8. Portion dough into 10 ounce portions and roll into a smooth ball and place on a baking pan, covered with a damp kitchen towel for 3 hours before making pizzas.
Yield: 4 Entrée Salads
4 ounce Herb mustard recipe (SEE BELOW)
1 head Iceberg lettuce, chopped
2 each Radicchio, cored and chopped
1 can Canned cannellini beans, rinsed
1/2 pint Grape tomatoes, sliced in half
1/2 each Red onion, diced
1 can Grilled or cooked Artichoke hearts, rough chopped
1/4 pound Green beans, cleaned and cooked
1 can Pepperoncini peppers, sliced and seeded
TT Kosher salt and cracked black pepper
1. Combine all ingredients in large mixing bowl and mix well, lightly seasoning with salt and pepper. Taste for proper amount of dressing and seasoning, you may have to adjust for your taste.
Herb Mustard Vinaigrette
1/2 cup Wholegrain mustard
1/4 cup Dijon mustard
1/4 cup Honey
2 each Lemons, juiced
1 each Shallots, minced
2 clove Garlic, minced
1 Tbs. Flat leaf parsley, chopped
1 Tbs. Mint, chopped
1 pint Olive oil blend
TT Kosher salt and white pepper
1. Combine mustards and lemon juice, shallot, garlic and honey in a blender.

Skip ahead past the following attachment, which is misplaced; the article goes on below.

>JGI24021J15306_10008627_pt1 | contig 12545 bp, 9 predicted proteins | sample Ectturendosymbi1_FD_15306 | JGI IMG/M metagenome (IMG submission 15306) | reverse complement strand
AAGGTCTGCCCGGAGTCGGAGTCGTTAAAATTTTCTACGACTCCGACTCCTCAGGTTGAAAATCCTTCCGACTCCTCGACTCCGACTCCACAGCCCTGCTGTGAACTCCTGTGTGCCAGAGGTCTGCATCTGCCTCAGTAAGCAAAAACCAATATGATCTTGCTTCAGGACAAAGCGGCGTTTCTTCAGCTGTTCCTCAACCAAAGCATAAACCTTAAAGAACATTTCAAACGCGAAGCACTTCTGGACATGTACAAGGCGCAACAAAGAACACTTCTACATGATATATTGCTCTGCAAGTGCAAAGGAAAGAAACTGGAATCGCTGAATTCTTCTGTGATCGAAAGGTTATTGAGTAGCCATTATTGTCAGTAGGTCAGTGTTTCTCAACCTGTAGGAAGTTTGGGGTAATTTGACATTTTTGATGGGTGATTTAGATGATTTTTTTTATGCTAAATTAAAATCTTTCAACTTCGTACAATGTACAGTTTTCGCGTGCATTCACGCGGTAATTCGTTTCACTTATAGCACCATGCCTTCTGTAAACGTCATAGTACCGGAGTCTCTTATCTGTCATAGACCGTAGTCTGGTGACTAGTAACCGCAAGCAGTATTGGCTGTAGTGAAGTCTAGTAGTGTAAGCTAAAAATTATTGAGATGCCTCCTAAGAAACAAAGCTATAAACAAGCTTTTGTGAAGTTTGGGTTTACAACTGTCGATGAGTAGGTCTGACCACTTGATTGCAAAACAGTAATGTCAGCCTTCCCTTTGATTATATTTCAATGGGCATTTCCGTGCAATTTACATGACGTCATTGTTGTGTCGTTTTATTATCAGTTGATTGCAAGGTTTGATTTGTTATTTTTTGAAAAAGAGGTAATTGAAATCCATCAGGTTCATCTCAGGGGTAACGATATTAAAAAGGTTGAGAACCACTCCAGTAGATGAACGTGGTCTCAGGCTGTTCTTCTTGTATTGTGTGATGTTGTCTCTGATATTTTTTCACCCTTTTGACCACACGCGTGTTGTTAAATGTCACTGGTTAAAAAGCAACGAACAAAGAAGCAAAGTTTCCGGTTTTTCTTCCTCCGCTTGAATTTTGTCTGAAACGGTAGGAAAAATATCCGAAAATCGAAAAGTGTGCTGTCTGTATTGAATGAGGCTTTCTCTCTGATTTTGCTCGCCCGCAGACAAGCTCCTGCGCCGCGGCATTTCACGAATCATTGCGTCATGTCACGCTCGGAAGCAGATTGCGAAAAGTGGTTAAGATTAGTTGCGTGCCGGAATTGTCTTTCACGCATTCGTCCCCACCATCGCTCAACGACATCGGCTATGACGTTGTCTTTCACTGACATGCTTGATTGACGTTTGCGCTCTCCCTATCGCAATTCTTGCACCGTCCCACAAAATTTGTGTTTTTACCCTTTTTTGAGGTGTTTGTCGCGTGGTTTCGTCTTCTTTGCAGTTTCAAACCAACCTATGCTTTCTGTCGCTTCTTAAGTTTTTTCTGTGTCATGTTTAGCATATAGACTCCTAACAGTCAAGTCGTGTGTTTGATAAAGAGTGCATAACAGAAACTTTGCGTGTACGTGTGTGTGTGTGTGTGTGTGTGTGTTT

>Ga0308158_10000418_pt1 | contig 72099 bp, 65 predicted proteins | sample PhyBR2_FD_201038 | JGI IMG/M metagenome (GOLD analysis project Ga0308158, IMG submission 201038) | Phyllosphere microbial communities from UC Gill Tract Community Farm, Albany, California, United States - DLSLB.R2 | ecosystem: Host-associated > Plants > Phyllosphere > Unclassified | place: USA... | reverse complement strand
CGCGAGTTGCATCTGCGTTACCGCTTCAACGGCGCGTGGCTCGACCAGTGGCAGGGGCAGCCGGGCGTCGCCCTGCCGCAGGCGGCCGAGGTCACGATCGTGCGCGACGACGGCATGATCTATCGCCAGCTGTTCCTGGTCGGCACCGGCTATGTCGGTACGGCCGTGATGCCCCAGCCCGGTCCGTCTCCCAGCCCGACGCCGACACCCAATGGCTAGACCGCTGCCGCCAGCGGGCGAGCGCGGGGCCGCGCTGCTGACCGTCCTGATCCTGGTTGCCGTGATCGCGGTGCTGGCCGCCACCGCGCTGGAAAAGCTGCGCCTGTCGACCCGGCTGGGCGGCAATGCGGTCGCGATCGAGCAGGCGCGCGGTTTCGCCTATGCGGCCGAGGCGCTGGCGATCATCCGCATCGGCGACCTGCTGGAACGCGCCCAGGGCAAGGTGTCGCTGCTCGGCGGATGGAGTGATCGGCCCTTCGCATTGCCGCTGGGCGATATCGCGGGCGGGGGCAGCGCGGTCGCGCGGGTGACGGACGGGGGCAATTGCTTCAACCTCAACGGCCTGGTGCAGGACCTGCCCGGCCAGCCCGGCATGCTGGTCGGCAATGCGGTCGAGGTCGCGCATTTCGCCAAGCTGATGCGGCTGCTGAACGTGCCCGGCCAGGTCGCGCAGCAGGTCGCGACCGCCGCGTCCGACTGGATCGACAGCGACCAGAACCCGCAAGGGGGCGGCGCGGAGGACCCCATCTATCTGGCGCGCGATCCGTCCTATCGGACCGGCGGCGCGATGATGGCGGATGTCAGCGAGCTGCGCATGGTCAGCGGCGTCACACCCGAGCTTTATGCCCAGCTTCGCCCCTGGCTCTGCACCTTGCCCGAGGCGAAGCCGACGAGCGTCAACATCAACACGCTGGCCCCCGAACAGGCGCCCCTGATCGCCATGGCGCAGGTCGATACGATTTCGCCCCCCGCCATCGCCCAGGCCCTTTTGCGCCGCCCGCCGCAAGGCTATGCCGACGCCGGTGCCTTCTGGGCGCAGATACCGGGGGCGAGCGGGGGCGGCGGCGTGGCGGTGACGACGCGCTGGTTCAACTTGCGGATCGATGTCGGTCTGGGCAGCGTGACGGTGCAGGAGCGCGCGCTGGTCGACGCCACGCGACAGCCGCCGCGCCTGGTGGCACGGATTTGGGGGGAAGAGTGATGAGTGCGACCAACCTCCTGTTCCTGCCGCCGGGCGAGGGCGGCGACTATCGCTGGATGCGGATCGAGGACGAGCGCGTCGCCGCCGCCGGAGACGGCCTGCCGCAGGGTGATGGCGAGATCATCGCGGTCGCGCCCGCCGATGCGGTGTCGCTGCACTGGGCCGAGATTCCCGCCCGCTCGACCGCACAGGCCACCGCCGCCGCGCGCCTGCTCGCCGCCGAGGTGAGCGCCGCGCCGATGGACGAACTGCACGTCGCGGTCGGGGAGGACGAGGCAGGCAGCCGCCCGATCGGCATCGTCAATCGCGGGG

2. Slowly add in oil until well emulsified, adjust seasoning with salt and pepper
MORE ABOUT CHEF DAVID BLONSKY
After three months of peeling potatoes and shucking peapods for free in the basement of the acclaimed Trio restaurant in Evanston, IL, Chef Shawn McClain recognized David Blonsky's passion in the kitchen and offered him a job as a line cook--at the age of 16. Over the next year, he worked through every station and learned all of the components of the restaurant under the watchful eye of the experienced chef.
Blonsky began studying at the esteemed Culinary Institute of America in New York at the young age of 17. As one of the youngest students enrolled at the time, he was forced to overcome many obstacles and persevere, despite the age discrimination he faced. At the CIA, his epicurean knowledge and skills grew beyond the basics of Trio's kitchen to all things culinary.
In 1998, Blonsky took an internship at Chicago's Spago restaurant under Chef Francois Kwaku-Dongo, during which he learned the art of global cuisine. From formal French to Chinese street food, and beyond, his cooking and techniques were diversified and elevated working at the prestigious establishment.